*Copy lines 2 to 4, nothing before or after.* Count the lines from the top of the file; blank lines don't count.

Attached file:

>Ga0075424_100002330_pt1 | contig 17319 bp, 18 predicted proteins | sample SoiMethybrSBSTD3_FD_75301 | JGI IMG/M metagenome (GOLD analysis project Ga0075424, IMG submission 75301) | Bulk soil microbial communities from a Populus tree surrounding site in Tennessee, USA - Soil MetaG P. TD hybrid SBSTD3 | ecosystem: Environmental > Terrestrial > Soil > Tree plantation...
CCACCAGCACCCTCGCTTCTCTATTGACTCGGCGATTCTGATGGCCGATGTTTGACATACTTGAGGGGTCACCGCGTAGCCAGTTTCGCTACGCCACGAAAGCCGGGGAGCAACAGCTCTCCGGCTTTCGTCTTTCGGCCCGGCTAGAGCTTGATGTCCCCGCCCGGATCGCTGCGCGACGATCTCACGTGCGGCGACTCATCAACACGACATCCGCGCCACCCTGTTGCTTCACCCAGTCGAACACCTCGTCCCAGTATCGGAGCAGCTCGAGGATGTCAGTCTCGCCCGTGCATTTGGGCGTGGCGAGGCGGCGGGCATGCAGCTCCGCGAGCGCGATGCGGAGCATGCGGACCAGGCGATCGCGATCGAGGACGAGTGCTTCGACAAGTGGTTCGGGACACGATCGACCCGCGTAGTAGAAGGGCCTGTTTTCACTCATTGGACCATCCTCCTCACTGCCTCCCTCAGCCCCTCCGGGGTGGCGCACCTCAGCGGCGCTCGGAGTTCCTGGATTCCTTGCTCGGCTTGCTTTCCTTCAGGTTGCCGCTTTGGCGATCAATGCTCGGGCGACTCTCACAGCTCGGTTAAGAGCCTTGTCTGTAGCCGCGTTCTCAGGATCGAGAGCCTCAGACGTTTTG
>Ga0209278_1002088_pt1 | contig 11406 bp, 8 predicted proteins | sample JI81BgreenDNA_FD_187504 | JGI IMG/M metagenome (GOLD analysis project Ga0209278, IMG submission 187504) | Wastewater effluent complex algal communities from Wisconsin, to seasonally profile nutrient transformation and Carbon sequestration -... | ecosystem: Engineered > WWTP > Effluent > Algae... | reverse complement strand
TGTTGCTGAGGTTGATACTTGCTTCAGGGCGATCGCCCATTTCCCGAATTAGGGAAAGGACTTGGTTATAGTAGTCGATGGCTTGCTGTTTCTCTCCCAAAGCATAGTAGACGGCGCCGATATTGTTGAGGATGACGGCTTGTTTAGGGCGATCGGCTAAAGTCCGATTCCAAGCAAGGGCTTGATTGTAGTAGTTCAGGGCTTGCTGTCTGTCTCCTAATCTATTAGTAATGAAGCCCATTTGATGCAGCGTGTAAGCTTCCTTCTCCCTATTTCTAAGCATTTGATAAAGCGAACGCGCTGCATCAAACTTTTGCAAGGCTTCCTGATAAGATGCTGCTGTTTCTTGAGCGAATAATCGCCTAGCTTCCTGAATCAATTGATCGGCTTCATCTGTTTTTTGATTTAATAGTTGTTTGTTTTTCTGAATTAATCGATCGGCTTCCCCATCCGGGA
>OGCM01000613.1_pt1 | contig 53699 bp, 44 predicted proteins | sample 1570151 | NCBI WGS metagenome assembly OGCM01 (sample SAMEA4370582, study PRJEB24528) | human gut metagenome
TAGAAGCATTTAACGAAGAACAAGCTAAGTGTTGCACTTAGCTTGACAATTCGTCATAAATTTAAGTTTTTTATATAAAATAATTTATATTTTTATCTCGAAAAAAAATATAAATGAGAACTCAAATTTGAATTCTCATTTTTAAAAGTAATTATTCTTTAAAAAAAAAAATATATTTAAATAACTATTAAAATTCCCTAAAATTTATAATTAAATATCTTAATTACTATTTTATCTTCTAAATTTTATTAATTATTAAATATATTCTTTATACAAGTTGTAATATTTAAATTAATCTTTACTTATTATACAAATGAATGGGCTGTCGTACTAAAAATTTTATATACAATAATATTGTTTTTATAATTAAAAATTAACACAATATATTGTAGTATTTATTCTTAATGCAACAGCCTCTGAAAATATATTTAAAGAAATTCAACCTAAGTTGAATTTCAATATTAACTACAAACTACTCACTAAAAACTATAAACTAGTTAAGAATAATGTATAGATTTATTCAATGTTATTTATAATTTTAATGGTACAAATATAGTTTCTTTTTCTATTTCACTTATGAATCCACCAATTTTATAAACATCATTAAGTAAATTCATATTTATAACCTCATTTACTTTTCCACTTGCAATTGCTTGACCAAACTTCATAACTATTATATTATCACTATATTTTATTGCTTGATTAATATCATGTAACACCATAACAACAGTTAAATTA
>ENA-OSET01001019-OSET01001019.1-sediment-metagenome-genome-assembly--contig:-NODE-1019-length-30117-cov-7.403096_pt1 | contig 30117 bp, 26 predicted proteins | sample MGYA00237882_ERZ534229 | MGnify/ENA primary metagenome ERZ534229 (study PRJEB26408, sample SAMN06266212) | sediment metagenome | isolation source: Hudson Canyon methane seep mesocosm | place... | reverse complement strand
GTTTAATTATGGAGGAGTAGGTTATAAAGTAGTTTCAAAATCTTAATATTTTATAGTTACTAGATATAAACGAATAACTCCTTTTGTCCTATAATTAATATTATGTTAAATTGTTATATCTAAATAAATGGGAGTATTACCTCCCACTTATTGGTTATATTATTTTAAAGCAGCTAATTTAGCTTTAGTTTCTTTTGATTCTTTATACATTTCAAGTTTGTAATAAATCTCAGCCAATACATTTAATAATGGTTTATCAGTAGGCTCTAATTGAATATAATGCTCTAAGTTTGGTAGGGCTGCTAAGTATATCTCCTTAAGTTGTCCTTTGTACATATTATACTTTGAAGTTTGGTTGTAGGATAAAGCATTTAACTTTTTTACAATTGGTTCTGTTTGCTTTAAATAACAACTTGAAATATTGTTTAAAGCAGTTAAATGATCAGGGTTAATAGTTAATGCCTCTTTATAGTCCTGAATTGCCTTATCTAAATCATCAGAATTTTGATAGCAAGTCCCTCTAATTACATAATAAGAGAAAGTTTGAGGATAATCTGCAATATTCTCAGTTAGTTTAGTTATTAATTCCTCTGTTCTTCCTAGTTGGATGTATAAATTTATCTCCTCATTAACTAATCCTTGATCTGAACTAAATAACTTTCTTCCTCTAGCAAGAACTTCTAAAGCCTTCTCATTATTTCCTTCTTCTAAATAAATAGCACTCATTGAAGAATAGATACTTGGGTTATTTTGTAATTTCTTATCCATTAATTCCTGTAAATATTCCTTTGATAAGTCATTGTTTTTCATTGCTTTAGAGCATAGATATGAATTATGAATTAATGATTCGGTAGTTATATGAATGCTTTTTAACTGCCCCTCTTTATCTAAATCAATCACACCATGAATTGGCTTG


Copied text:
CCACCAGCACCCTCGCTTCTCTATTGACTCGGCGATTCTGATGGCCGATGTTTGACATACTTGAGGGGTCACCGCGTAGCCAGTTTCGCTACGCCACGAAAGCCGGGGAGCAACAGCTCTCCGGCTTTCGTCTTTCGGCCCGGCTAGAGCTTGATGTCCCCGCCCGGATCGCTGCGCGACGATCTCACGTGCGGCGACTCATCAACACGACATCCGCGCCACCCTGTTGCTTCACCCAGTCGAACACCTCGTCCCAGTATCGGAGCAGCTCGAGGATGTCAGTCTCGCCCGTGCATTTGGGCGTGGCGAGGCGGCGGGCATGCAGCTCCGCGAGCGCGATGCGGAGCATGCGGACCAGGCGATCGCGATCGAGGACGAGTGCTTCGACAAGTGGTTCGGGACACGATCGACCCGCGTAGTAGAAGGGCCTGTTTTCACTCATTGGACCATCCTCCTCACTGCCTCCCTCAGCCCCTCCGGGGTGGCGCACCTCAGCGGCGCTCGGAGTTCCTGGATTCCTTGCTCGGCTTGCTTTCCTTCAGGTTGCCGCTTTGGCGATCAATGCTCGGGCGACTCTCACAGCTCGGTTAAGAGCCTTGTCTGTAGCCGCGTTCTCAGGATCGAGAGCCTCAGACGTTTTG
>Ga0209278_1002088_pt1 | contig 11406 bp, 8 predicted proteins | sample JI81BgreenDNA_FD_187504 | JGI IMG/M metagenome (GOLD analysis project Ga0209278, IMG submission 187504) | Wastewater effluent complex algal communities from Wisconsin, to seasonally profile nutrient transformation and Carbon sequestration -... | ecosystem: Engineered > WWTP > Effluent > Algae... | reverse complement strand
TGTTGCTGAGGTTGATACTTGCTTCAGGGCGATCGCCCATTTCCCGAATTAGGGAAAGGACTTGGTTATAGTAGTCGATGGCTTGCTGTTTCTCTCCCAAAGCATAGTAGACGGCGCCGATATTGTTGAGGATGACGGCTTGTTTAGGGCGATCGGCTAAAGTCCGATTCCAAGCAAGGGCTTGATTGTAGTAGTTCAGGGCTTGCTGTCTGTCTCCTAATCTATTAGTAATGAAGCCCATTTGATGCAGCGTGTAAGCTTCCTTCTCCCTATTTCTAAGCATTTGATAAAGCGAACGCGCTGCATCAAACTTTTGCAAGGCTTCCTGATAAGATGCTGCTGTTTCTTGAGCGAATAATCGCCTAGCTTCCTGAATCAATTGATCGGCTTCATCTGTTTTTTGATTTAATAGTTGTTTGTTTTTCTGAATTAATCGATCGGCTTCCCCATCCGGGA